We are poring over an ancient map of the churchyard, trying to decipher the squiggles which determine whose ashes were interred and where. Approaching the season of Halloween, with its ghouls and ghosties, it seems appropriate
My task this morning is to act as a "Meeter and Greeter" for anyone turning up for a Parish Surgery. This is a new(ish) initiative intended to encourage people wishing to arrange a christening, a
wedding or, more sadly, a funeral to come along at a fixed time on a Saturday morning when our Rector will have his diary with him and his wits about him.
This is not to imply, I say hastily, that he is witless
- Heaven forefend! But even I have noticed the way members of the congregation constantly nab him on the way out of Church at the end of a service looking to arrange a date to meet so that he is trying to tap details into his mobile phone with one hand while
using the other to shake paws with the retiring congregation. A Saturday morning surgery sounds like an extremely good solution.
I had put my name down on the rota of welcomers weeks ago but, so many were
the volunteers, that this is the first occasion for which my presence is required. I am not exactly sure of the nature of my task. I can't imagine I am expected to be like a doctor's receptionist, jealously guarding access to the Rector and the front row pew
which he appears to be using as his surgery. Nor do I feel it would be fitting to ask any intrusive questions of those arriving for their appointments. No, my job (I decide) is to smile broadly at All Comers and offer a welcoming mug of coffee and a biscuit.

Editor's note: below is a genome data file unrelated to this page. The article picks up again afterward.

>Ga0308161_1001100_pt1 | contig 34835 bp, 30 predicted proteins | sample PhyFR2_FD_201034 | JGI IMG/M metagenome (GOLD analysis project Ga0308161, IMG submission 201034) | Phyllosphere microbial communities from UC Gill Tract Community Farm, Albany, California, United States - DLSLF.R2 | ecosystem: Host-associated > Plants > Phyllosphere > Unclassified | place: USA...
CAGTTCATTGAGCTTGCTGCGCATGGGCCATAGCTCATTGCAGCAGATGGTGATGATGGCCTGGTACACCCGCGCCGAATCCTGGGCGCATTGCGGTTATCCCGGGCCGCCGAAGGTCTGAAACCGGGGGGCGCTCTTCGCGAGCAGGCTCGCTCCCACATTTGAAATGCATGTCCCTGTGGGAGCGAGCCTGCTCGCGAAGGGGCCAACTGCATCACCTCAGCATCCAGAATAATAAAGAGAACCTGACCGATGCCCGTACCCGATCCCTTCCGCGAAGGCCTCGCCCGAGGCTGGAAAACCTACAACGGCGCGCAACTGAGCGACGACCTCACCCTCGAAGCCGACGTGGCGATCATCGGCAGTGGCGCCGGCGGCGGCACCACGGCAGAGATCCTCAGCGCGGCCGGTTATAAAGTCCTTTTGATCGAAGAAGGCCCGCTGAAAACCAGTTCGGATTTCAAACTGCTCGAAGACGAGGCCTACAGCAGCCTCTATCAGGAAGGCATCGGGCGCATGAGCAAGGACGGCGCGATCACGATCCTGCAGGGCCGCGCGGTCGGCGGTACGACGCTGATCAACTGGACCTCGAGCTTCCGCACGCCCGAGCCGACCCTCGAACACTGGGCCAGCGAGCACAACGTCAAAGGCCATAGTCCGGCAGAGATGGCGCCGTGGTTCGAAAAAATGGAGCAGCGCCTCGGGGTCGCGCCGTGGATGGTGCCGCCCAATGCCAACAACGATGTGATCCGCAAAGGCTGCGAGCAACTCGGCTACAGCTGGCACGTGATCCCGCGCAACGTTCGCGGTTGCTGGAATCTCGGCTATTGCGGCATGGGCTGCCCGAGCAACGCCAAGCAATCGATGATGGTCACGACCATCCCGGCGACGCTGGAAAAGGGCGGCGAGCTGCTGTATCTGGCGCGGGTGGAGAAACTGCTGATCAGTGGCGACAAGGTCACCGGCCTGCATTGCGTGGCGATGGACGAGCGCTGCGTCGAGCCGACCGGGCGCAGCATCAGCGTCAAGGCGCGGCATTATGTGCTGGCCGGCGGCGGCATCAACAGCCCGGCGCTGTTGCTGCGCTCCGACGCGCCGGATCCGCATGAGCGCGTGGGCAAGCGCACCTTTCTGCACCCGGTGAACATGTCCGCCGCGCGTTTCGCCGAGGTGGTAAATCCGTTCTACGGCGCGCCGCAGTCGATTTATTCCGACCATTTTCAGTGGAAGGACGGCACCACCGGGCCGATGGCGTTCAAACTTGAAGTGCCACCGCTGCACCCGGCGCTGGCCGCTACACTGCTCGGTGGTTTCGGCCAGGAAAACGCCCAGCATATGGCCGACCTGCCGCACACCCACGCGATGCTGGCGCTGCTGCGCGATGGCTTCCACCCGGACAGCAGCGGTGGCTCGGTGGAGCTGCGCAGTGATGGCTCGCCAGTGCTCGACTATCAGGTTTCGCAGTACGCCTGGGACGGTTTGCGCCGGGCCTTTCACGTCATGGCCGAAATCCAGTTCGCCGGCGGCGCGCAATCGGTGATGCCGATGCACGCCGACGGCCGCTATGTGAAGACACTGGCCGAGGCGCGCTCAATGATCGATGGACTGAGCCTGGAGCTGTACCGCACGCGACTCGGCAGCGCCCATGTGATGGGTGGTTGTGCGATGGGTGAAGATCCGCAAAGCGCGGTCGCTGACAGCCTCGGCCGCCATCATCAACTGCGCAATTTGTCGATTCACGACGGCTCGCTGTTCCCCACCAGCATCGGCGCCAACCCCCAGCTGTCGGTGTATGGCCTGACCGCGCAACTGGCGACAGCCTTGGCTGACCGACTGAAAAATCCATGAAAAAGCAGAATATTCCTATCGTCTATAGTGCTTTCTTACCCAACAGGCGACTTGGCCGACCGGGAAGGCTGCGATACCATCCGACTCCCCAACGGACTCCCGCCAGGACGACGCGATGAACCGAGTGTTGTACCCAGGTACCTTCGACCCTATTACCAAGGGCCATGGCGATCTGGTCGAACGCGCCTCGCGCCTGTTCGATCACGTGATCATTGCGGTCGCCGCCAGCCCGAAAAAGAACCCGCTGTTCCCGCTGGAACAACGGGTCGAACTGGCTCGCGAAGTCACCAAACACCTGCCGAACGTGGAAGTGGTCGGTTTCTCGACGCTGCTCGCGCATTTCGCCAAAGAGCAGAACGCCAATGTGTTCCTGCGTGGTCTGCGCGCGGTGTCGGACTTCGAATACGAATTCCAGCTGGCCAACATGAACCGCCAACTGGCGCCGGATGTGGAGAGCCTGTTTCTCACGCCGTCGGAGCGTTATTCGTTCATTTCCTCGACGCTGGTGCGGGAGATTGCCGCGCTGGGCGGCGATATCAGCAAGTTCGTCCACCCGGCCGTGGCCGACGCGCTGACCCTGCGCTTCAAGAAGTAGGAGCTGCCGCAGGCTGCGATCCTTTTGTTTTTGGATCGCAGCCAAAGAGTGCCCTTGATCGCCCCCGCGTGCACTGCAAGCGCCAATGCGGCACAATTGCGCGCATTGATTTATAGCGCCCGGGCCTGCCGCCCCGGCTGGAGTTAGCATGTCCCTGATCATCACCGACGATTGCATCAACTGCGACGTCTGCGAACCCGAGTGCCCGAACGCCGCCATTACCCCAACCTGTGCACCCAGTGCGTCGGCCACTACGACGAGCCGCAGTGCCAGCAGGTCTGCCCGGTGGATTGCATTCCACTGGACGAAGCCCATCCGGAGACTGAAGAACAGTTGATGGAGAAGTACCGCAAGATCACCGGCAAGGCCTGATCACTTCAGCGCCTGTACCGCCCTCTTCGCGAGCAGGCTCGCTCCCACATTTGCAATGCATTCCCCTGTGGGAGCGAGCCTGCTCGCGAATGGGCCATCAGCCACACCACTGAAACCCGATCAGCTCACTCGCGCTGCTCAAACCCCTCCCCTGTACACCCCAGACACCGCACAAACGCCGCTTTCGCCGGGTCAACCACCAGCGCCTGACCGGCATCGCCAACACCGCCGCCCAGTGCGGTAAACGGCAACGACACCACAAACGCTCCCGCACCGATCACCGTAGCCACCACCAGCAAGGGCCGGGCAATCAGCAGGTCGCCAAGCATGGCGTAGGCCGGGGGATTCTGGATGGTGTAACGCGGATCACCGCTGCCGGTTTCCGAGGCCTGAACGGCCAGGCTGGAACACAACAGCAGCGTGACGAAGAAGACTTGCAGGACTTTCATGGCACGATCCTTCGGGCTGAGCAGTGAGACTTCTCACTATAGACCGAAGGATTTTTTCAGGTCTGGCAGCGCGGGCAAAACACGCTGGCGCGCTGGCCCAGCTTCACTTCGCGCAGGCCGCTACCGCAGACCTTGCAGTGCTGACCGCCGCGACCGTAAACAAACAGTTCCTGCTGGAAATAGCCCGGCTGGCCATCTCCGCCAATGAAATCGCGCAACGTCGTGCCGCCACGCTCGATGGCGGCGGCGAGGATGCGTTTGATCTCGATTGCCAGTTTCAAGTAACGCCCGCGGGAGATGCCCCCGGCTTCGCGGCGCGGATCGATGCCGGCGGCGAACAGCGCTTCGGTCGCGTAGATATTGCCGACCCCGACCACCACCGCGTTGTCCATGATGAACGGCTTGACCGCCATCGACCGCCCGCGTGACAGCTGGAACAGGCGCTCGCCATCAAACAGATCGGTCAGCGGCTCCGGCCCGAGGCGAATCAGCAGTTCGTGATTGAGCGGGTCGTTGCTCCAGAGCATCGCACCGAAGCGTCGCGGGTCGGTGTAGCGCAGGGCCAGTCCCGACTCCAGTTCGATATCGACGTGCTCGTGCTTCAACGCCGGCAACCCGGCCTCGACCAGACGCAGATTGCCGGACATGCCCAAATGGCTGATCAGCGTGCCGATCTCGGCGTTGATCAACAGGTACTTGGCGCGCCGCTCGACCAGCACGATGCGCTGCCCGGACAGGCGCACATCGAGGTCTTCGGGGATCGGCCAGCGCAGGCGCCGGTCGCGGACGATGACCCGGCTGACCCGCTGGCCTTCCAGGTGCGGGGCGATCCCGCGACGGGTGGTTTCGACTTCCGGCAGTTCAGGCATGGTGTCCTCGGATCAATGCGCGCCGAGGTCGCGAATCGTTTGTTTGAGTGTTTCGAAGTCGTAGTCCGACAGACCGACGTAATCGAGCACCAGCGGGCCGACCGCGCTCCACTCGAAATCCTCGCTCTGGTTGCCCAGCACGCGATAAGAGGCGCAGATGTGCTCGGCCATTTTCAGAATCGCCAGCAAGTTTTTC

I can do this! Should I need to be companionable and pour myself a mug of coffee, then I feel this is also acceptable in the interests of friendliness. Plus, in my defence, I had to leave the house without my customary second coffee of the morning so I am
already playing catch-up.
Elizabeth is on Welcome Duty with me. It was supposed to be Jill but instead it's Elizabeth. She has heard that we may not exactly be rushed off our feet but it seems we have struck
lucky. We have a steady stream of visitors including a couple wanting to book a date to have their (delightfully smiley) five month old baby christened and a fella who has often wandered around the churchyard and is delighted to find the building open so that
he can have a look inside. The smiley baby takes one look at our Rector and starts to cry. Apparently he often has the effect on babies, he thinks it's on account of his beard. It crosses my mind that this doesn't augur well for the christening but I keep
my thoughts to myself. I can be quite circumspect when I wish, you know.
I spend quite a lot of time with a man whose grandfather's name appears on the Roll of Honour for those of the parish who died in the
First World War. He is clutching one of those Remembrance Day crosses on which he has written his grandfather's name with his date of birth and death. He was only 29 years old when he died. I tell him about another name on the Roll of Honour, that of Arthur
Pickering whose case study I wrote as part of the Great War Project. Was he a relative of mine? the visitor asks. I say no, but reflect that I grew to feel very close to Arthur the Artist while researching his story so I almost feel as if he is, indeed, family.
Our visitor will return for the Remembrance Day service when he will be able to plant his cross in the churchyard.
Oh, yes, I nearly forgot, the map of the churchyard. Our Rector needs to locate a particular
plot so that the ashes of a family member can be interred therein. We consult the Register, with its beautifully inscribed entries, but after 1993 information on plot numbers has been inexplicably omitted. Houston, we have a problem! As somebody memorably
(and with considerable understatement) once said.
Elizabeth is turning the pages of the Register reverently. A member of the parish for over fifty years, every page presents her with names she remembers, faces
she recalls, stories to relate.
I'm quite sorry when my two hours is up. Back home I go to Mr B to tell him about my productive morning. New people to meet, Tales From the Past - and with coffee on tap!
What's not to like?